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Marshall Cutchin Brings Modern Thinking To Heraclitus' "Same River Twice"

Publisher of world's largest online flyfishing journal, MidCurrent, joins MoJo stable

Marshall Cutchin in the Florida Keys
It’s telling that every influential angler we know also knows and respects Marshall Cutchin. He is a deep thinker about humankind’s treatment of the natural world. When he engages in recreation he is not merely a participant.  He legitimately sees it as an exercise in re-creation but he worries that such opportunities may be lost to future generations.

Cutchin resides with his wife and kids in Fort Collins, Colorado.  A long-time writer and publisher, he believes that journalism provides the keys to civic engagement and awareness.  He is the publisher of and the owner of Material Digital agency.

We welcome Cutchin to our humble ranks. Whether you are an angling fanatic or not, we know you’ll be fascinated by what he has to say.

Marshall Cutchin and his daughter on the flats of Key West.
Marshall Cutchin and his daughter on the flats of Key West.
: You founded a very successful online forum, MidCurrent, that has a readership of anglers from around the world.  For those who have never seen it—and who we strongly encourage to visit—elaborate a little on the traction that your site commands for fly fishers in a world dominated by media overload.

MARSHALL CUTCHIN: MidCurrent was created to inspire everyone to try fly fishing and become better at it.   We focused on both teaching and entertaining, but we also celebrate the culture of fly fishing, which extends far beyond the simple act of casting flies at fish. Our broad scope and insistence on credibility and accuracy of information has enabled us to build the largest audience of fly fishers in the world.

MOJO: While living in Key West, you became a somewhat legendary flyfishing guide, falling into the company of some pretty famous outdoors people from Greater Yellowstone—Michael Keaton, Tom McGuane, Tom Brokaw, Yvon Chouinard, Russell Chatham and others— who make pilgrimages to far south Florida in search of permit, bonefish, tarpon and other species. What kind of kindredness do you have with this merry band of flat boat pirates?

: I think of my 12 years as a fishing guide--and spending some of those years on the water for more than 300 days--as my "time in the desert."  The flats require you to be incredibly patient and always ready at the same time. It attracts artists, writers, businessmen and activists because there's no place else quite as demanding and rewarding at the same time.

MOJO: You moved to the American West.  Why?

CUTCHIN: When I first came West, to live in Montana for a couple of years, I thought, "Why didn't anyone tell me this was out here?"  The vastness, the limitless horizon, the ease with which one can get lost--all reminded me, and still do fortunately, of the ocean.  Besides, it's a great place to raise kids.

MOJO: We've had many discussions about the challenges and, in some ways, the dysfunctional state of the U.S. environmental movement.  What tangible lessons can Greater Yellowstoneans learn from the conservation battles that you faced in Key West and that continue to flare?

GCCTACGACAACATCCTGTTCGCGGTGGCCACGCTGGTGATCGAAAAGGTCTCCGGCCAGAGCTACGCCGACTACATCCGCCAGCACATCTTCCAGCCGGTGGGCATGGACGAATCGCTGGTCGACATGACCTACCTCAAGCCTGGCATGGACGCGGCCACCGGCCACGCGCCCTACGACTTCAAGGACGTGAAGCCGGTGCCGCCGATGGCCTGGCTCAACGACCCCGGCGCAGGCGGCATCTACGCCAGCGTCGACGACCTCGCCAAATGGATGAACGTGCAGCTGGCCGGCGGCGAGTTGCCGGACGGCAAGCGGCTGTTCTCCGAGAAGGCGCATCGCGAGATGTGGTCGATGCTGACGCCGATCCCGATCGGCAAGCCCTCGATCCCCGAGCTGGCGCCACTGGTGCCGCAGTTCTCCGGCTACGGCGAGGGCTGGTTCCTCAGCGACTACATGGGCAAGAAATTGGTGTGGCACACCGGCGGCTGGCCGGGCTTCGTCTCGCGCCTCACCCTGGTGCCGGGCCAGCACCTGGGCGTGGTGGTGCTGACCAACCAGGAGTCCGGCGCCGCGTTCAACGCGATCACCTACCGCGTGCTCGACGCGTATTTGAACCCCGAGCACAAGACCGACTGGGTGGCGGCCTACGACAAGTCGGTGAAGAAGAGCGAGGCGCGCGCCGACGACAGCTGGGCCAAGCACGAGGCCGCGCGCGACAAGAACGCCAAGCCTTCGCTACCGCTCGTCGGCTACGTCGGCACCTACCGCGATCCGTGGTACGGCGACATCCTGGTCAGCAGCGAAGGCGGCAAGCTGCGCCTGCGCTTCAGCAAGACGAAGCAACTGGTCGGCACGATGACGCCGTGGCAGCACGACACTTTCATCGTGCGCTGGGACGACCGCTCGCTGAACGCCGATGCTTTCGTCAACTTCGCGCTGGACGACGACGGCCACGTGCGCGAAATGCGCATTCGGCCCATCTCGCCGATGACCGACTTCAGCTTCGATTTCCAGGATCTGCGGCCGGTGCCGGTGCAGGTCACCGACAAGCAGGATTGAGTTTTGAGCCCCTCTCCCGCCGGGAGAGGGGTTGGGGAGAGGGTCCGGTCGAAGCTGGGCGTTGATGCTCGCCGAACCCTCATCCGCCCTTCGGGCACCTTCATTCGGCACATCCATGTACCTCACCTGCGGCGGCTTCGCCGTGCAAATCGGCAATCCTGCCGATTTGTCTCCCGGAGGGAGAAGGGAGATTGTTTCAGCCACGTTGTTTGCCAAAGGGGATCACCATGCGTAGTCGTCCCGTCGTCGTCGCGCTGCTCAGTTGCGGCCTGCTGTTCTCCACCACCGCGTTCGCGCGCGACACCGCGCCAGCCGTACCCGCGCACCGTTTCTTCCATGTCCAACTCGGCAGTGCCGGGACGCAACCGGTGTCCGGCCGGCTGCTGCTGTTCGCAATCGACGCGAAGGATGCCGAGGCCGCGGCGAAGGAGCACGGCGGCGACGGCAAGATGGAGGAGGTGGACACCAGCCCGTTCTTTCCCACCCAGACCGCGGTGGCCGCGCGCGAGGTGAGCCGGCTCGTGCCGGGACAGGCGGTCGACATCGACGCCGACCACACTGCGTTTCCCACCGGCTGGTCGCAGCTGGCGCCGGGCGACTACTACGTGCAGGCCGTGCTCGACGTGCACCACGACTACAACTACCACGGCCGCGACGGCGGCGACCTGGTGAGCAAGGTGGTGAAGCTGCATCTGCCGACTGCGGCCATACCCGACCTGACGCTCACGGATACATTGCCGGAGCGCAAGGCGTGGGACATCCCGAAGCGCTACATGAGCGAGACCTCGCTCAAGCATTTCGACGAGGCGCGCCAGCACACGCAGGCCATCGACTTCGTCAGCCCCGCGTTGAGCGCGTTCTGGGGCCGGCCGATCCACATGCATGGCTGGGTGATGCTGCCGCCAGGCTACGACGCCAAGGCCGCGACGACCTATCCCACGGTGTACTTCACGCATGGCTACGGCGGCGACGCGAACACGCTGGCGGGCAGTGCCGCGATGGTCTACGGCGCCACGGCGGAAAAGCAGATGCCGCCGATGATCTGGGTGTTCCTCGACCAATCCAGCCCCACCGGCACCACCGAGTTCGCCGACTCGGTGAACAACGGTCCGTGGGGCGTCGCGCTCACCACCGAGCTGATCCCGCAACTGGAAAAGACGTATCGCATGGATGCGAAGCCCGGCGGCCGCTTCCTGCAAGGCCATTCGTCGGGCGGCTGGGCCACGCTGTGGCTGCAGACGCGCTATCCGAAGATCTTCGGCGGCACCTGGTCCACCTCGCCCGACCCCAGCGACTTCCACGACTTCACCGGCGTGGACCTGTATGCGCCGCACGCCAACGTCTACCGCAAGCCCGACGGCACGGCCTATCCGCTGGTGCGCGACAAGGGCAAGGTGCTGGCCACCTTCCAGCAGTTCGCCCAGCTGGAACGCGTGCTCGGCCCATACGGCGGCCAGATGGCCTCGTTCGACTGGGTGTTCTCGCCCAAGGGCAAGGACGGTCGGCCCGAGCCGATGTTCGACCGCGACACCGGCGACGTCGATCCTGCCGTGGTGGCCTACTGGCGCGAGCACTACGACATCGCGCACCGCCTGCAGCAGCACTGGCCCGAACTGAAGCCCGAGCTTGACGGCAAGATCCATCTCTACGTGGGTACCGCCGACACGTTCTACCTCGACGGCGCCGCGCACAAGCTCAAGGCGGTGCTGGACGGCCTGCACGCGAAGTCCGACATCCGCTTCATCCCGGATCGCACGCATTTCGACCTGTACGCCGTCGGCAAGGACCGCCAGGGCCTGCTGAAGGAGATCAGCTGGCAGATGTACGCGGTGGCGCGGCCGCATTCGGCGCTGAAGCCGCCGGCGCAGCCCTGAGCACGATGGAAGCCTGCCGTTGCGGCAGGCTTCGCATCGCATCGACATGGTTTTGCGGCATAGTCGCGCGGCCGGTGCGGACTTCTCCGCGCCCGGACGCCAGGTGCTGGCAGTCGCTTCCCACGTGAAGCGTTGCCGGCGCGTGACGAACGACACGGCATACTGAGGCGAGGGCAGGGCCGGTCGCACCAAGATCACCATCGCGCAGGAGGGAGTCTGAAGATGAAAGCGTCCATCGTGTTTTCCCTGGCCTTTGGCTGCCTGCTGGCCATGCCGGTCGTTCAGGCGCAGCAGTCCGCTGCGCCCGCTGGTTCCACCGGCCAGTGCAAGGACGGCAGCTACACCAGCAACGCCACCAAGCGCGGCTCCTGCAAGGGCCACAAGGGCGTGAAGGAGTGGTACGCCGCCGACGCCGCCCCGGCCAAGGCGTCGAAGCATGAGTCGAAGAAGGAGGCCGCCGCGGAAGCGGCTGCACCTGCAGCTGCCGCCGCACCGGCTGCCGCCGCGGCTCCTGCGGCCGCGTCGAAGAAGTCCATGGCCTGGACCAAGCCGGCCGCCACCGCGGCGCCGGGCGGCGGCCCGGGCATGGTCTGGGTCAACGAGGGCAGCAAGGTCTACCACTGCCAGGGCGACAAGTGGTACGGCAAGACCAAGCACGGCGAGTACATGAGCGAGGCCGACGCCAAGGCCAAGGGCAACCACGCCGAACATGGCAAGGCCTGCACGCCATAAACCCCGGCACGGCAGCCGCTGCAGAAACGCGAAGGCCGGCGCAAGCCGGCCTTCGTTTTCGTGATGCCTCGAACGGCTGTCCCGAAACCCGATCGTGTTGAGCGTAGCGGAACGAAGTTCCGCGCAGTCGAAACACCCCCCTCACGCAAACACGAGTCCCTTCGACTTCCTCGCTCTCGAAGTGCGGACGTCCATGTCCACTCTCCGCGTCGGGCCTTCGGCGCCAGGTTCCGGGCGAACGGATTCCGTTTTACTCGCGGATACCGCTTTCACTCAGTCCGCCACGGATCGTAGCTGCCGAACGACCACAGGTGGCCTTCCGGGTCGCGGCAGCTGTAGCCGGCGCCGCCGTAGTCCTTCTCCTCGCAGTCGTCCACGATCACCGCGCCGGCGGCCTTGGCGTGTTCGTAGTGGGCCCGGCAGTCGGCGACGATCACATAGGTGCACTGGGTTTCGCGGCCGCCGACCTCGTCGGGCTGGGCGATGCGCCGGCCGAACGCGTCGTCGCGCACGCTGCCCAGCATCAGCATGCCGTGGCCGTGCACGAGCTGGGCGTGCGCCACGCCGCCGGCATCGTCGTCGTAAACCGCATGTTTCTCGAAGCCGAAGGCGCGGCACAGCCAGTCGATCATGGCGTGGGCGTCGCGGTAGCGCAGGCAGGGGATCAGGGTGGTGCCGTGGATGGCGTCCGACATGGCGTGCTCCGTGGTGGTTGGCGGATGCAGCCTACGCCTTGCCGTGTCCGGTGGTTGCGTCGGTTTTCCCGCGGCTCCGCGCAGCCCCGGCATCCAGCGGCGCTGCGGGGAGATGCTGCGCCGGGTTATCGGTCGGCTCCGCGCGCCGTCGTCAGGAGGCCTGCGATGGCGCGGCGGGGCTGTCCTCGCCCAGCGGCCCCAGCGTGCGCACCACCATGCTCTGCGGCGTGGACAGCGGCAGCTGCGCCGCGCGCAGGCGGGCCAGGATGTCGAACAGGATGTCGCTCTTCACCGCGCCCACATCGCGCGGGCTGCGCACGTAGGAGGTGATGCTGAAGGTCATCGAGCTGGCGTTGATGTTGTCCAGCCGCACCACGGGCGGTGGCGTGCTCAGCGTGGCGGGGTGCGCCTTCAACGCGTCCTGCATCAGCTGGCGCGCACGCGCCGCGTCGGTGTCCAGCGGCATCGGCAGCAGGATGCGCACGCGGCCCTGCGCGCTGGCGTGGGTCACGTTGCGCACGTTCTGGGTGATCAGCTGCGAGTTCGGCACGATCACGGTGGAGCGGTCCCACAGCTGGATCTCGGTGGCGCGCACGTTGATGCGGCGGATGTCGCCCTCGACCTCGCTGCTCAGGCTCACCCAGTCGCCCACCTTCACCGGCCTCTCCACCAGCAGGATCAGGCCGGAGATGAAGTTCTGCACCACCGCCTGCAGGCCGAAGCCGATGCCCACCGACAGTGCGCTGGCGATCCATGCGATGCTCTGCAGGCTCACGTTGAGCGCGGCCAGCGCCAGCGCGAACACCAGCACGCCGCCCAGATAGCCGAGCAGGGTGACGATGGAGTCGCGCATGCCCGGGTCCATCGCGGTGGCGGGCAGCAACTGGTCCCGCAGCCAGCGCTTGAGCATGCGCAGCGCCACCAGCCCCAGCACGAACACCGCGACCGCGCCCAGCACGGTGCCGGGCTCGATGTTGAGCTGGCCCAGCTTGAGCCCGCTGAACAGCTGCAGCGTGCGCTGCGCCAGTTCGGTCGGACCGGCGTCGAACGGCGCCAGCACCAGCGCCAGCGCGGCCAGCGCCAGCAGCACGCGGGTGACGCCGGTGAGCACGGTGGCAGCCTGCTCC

CUTCHIN: When I look at a geographically limited area like Key West—which has a lot of parallels to a place like Jackson, Wyoming because of the limits on habitable space, dependence on tourism, and economic disparity—I'm reminded that when human beings give up a sustainable relationship with nature they are giving up a lot more than they realize. In unique places like the south Florida or the Yellowstone ecosystem, jobs that don't involve protecting and benefiting from environmental prosperity almost always have hidden costs. We're just too influential a species to ignore that.
"In unique places like ... the Yellowstone ecosystem, jobs that don't involve protecting and benefiting from environmental prosperity almost always have hidden costs. We're just too influential a species to ignore that."                           —Marshall Cutchin
MOJO:  As a longtime angler you keenly grasp the spiritual quality of fishing that isn't easily explained in words. You also, over the years, have gained more profound admiration—and empathy—for fish as wondrous sentient beings.  Has it tempered your own enthusiasm for casting a line?

CUTCHIN:  The kind of wonder I get from fishing now is just entirely different that I got at age eight or twenty-eight.  While I question my own angling more deeply as I get older, to me it brings me closer to some essential truth about why fishing is such an important part of my life.  What I do think is missing from the current narrative is a broader acceptance that fishing, like all outdoor sports, exacts a cost. We can do better at honestly assessing our impact, whether that's on a personal level in our relationship with fish, or on a societal level by accepting a leadership role in environmental protection.

MOJO: You also have lamented the decline of the Fourth Estate (journalism) in carrying out its fundamental role recognized by those who drafted the Constitution.  The essential role is to be a tenacious check on the three branches of government—the presidency, Congress, and the judiciary—and others who wield enormous power. What are some of the things journalism needs to do better?

CUTCHIN: It seems to me that more than ever, when journalism fails at narrative, it fails in a fundamental role.  An ever-accelerating exchange of information and ideas means that we rely increasingly on gatekeepers, who now find it harder than ever to do their jobs profitably. But in-depth journalism and storytelling are the only real answer we have to a world in which sensationalism and even automated manipulation of the news are common drivers of the conversation.
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